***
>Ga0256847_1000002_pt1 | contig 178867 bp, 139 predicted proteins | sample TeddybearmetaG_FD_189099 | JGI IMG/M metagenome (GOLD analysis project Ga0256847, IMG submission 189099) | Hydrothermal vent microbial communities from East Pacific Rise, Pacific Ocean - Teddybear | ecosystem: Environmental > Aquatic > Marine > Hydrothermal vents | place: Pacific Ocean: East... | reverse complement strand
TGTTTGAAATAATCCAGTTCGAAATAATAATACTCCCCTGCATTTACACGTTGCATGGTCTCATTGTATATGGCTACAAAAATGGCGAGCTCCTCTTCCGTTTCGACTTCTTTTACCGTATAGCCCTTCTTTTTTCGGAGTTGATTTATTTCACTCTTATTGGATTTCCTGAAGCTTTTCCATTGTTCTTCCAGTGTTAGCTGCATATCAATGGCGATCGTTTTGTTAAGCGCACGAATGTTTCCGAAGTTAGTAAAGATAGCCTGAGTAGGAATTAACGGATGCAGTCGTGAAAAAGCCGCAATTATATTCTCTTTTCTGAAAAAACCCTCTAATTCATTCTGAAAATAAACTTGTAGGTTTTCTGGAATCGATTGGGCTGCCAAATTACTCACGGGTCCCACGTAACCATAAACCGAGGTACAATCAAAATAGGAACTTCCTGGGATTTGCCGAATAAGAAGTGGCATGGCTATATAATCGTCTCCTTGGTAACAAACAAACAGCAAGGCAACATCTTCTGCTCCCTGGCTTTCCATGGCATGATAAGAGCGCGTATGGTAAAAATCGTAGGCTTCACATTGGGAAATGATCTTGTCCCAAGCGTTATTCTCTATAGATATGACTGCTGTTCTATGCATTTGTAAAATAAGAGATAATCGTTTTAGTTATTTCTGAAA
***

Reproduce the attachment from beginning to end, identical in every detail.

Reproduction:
>Ga0256847_1000002_pt1 | contig 178867 bp, 139 predicted proteins | sample TeddybearmetaG_FD_189099 | JGI IMG/M metagenome (GOLD analysis project Ga0256847, IMG submission 189099) | Hydrothermal vent microbial communities from East Pacific Rise, Pacific Ocean - Teddybear | ecosystem: Environmental > Aquatic > Marine > Hydrothermal vents | place: Pacific Ocean: East... | reverse complement strand
TGTTTGAAATAATCCAGTTCGAAATAATAATACTCCCCTGCATTTACACGTTGCATGGTCTCATTGTATATGGCTACAAAAATGGCGAGCTCCTCTTCCGTTTCGACTTCTTTTACCGTATAGCCCTTCTTTTTTCGGAGTTGATTTATTTCACTCTTATTGGATTTCCTGAAGCTTTTCCATTGTTCTTCCAGTGTTAGCTGCATATCAATGGCGATCGTTTTGTTAAGCGCACGAATGTTTCCGAAGTTAGTAAAGATAGCCTGAGTAGGAATTAACGGATGCAGTCGTGAAAAAGCCGCAATTATATTCTCTTTTCTGAAAAAACCCTCTAATTCATTCTGAAAATAAACTTGTAGGTTTTCTGGAATCGATTGGGCTGCCAAATTACTCACGGGTCCCACGTAACCATAAACCGAGGTACAATCAAAATAGGAACTTCCTGGGATTTGCCGAATAAGAAGTGGCATGGCTATATAATCGTCTCCTTGGTAACAAACAAACAGCAAGGCAACATCTTCTGCTCCCTGGCTTTCCATGGCATGATAAGAGCGCGTATGGTAAAAATCGTAGGCTTCACATTGGGAAATGATCTTGTCCCAAGCGTTATTCTCTATAGATATGACTGCTGTTCTATGCATTTGTAAAATAAGAGATAATCGTTTTAGTTATTTCTGAAA